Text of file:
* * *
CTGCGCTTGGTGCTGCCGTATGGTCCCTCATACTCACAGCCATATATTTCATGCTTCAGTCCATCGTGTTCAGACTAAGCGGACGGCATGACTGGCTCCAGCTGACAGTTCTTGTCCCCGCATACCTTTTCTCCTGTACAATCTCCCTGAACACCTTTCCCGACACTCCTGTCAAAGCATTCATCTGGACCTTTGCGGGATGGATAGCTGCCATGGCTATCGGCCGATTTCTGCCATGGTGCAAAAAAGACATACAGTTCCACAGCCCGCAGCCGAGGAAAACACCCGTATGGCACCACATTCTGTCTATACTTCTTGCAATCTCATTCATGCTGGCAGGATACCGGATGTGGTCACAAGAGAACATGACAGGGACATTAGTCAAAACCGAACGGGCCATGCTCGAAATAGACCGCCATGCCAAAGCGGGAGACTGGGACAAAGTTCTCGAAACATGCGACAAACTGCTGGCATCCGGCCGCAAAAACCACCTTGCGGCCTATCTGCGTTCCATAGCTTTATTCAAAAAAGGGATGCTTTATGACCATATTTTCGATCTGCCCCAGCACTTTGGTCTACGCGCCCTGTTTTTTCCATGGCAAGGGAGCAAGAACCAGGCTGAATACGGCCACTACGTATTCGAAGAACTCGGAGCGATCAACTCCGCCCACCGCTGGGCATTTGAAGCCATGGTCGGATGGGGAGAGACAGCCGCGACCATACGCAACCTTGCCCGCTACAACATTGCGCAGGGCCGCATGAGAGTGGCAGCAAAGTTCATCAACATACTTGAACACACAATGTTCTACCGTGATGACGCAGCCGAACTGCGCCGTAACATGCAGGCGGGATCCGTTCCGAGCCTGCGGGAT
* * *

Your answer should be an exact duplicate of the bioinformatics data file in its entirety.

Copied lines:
CTGCGCTTGGTGCTGCCGTATGGTCCCTCATACTCACAGCCATATATTTCATGCTTCAGTCCATCGTGTTCAGACTAAGCGGACGGCATGACTGGCTCCAGCTGACAGTTCTTGTCCCCGCATACCTTTTCTCCTGTACAATCTCCCTGAACACCTTTCCCGACACTCCTGTCAAAGCATTCATCTGGACCTTTGCGGGATGGATAGCTGCCATGGCTATCGGCCGATTTCTGCCATGGTGCAAAAAAGACATACAGTTCCACAGCCCGCAGCCGAGGAAAACACCCGTATGGCACCACATTCTGTCTATACTTCTTGCAATCTCATTCATGCTGGCAGGATACCGGATGTGGTCACAAGAGAACATGACAGGGACATTAGTCAAAACCGAACGGGCCATGCTCGAAATAGACCGCCATGCCAAAGCGGGAGACTGGGACAAAGTTCTCGAAACATGCGACAAACTGCTGGCATCCGGCCGCAAAAACCACCTTGCGGCCTATCTGCGTTCCATAGCTTTATTCAAAAAAGGGATGCTTTATGACCATATTTTCGATCTGCCCCAGCACTTTGGTCTACGCGCCCTGTTTTTTCCATGGCAAGGGAGCAAGAACCAGGCTGAATACGGCCACTACGTATTCGAAGAACTCGGAGCGATCAACTCCGCCCACCGCTGGGCATTTGAAGCCATGGTCGGATGGGGAGAGACAGCCGCGACCATACGCAACCTTGCCCGCTACAACATTGCGCAGGGCCGCATGAGAGTGGCAGCAAAGTTCATCAACATACTTGAACACACAATGTTCTACCGTGATGACGCAGCCGAACTGCGCCGTAACATGCAGGCGGGATCCGTTCCGAGCCTGCGGGAT